|NRL / Materials / Chemistry / Code 6170 / Code 6177 / Research Areas||NRL Resources|
Current Areas of Research
Structure of Semiconductor Surfaces and Interfaces
We are studying the atomic-scale structure and chemistry of single crystal silicon, germanium, and III-V compound semiconductor surfaces, interfaces, and devices in UHV using STM and other surface analytical techniques. Because of the rapidly shrinking size of electronic devices, such studies are vital to the development of future Navy electronics.
Code 6177 continues to investigate new materials and phenomena that could have significant technological impact. Two recent systems include graphene/graphene oxide. Graphene, a single atomic sheet of graphite, is known to have superlative electronic and mechanical properties. By oxidizing graphene, we form graphene oxide which is an inexpensive yet highly functional material for chemical and biological sensing and nanoscale resonators. We are also investigating the electrical properties of bacteria active in bacterial batteries.
We are developing a nanomanufacturing platform based on scanning probe microscopy. The goal is to harness the uniquely high gradients in temperature and mechanical force to achieve high resolution, highly ordered nanostructures over wafer scale areas. Our specific approach uses heatable scanning probe tips as nanoscale soldering irons for the deposition of a wide range of materials. This particular technique is called thermal Dip Pen Nanolithography, or tDPN.
Biosensor Science and Technology
Building on our understanding of surface forces gained from fundamental AFM research, we have a broad, vertically integrated research effort on the development of biosensor systems. Our work ranges from the optimization of chemical methods to immobilize biomolecules on surfaces, to the development of biomolecular assays, to microfluidics engineering and sensor system integration. We are currently developing two novel biosensor systems using magnetic microbeads to probe for target biomolecules specifically bound to receptor-patterned surfaces, with an initial focus on detecting biological warfare agents. The microbeads serve both as reporter labels and as force transducers to allow “force discrimination”—a technique we developed that greatly reduces the background signal—enabling the identification of single biomolecular ligand—receptor interactions with high sensitivity and specificity. Assays using magnetic labeling and force discrimination have been developed for a variety of bacteria, viruses, and protein toxins (immunosandwich assays), and for oligonucleotide microarrays (hybridization assays). How the assays are incorporated into a practical sensor system depends on how the specifically bound beads are detected. We are currently perfecting two detection approaches, an optical system that images beads captured on a patterned nanoporous membrane, and a chip-based sensor system that directly detects beads using an array of giant magnetoresistive (GMR) magnetic field microsensors. We are also in the early stages of developing label-free biosensor systems based on bioFET devices (using InAs or carbon nanotubes), and exploring the use of magnetic bacteria as living sensing elements.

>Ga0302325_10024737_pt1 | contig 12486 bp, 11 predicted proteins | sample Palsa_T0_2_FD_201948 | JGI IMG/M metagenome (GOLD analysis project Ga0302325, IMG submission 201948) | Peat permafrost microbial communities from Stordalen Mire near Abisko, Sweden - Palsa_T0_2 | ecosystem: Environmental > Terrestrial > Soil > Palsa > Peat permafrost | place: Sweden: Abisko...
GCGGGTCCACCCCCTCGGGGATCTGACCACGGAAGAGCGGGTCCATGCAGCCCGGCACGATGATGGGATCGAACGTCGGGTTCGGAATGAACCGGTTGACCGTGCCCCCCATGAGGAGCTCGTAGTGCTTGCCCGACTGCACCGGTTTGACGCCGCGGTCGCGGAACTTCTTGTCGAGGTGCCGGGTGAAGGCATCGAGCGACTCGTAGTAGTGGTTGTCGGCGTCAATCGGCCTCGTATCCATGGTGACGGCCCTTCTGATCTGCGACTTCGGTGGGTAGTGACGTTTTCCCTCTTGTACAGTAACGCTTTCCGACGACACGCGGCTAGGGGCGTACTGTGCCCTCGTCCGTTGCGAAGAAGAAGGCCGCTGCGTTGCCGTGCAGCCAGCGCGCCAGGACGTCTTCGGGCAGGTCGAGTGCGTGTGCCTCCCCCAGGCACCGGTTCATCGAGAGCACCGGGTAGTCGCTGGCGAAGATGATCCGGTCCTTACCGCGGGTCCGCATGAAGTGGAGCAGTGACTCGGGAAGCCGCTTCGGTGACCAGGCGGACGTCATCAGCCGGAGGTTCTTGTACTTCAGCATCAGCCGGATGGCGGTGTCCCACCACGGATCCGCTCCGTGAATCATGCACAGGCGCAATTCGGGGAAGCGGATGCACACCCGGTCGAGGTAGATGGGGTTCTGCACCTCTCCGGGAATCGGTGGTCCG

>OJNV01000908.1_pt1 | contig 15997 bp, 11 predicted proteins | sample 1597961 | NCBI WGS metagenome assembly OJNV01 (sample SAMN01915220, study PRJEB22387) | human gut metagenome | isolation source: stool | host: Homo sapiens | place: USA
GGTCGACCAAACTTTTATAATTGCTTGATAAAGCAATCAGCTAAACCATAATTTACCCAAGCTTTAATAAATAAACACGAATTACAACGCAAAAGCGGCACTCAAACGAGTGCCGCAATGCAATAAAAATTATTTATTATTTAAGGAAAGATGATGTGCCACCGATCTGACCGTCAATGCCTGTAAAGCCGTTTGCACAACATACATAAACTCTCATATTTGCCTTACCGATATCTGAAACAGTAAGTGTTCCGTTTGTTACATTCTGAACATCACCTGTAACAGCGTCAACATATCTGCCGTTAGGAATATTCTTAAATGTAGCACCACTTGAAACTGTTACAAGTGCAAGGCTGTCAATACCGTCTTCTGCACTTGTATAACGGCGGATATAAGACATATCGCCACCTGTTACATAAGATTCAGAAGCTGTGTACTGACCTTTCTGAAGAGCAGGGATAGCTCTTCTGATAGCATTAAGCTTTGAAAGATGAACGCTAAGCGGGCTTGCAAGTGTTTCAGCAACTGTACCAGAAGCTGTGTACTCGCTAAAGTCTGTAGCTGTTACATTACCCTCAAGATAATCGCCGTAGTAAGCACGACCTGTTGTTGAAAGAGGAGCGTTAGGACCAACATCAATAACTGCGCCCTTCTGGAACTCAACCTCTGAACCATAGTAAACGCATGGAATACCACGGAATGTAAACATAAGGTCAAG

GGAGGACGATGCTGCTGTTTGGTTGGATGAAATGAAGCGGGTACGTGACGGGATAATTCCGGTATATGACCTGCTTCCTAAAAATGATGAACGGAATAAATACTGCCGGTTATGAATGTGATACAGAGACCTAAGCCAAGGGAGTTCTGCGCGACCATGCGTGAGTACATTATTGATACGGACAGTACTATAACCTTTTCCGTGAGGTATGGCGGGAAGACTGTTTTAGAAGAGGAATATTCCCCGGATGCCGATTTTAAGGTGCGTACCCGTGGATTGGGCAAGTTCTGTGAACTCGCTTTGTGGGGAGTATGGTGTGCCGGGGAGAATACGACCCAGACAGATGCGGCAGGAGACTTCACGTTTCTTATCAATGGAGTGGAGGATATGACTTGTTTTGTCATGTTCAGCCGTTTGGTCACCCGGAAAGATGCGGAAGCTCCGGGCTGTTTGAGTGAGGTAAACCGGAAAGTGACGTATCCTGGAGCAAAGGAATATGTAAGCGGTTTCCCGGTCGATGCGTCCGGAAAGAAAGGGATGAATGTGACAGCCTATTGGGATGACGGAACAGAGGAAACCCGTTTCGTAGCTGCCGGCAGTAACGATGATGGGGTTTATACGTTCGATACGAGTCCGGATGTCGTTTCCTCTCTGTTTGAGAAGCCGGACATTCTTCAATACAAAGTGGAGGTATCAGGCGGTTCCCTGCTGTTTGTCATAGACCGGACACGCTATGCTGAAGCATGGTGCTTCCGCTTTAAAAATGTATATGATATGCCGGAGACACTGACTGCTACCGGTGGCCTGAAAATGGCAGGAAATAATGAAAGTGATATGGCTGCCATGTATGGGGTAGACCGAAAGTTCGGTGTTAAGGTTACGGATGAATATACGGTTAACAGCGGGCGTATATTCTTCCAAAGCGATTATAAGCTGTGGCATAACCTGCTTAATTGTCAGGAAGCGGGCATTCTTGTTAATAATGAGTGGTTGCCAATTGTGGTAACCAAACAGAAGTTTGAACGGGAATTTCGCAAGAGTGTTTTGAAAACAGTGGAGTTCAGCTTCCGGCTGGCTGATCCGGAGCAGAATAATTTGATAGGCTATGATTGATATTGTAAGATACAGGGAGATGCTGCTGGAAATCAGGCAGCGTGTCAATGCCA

Analysis of Biomolecules in Human Matrices
We are developing procedures for the detection of various biomolecules in human matrices, with emphasis on the detection of drugs of abuse in human urine, saliva, sweat, and hair. The mechanisms of binding of drugs to hair and skin and the potential for passive incorporation of drugs to hair and skin and the potential for passive incorporation of drugs of abuse from the external environment are being investigated with emphasis on differences between cultural groups. Furthermore, hair has the potential for providing some drug use history, which will allow a more informed decision on inducting an individual into the service. Likewise, saliva and sweat are being explored as adjuncts to urine testing for drug screening/detection under certain field scenarios.
Wearable sensors and sensors packages are being developed for the continuous, non-invasive, remote monitoring of the drug use status of an individual. Such technology has applications mainly in the criminal justice environment. However, similar technology could be employed for fitness of duty monitoring and stress monitoring of individuals in the field and in combat operations. This technology will provide much more information on the health status of an individual than the current occasional testing. Recently, we have extended the application of our sensors to remote environmental monitoring of aqueous media.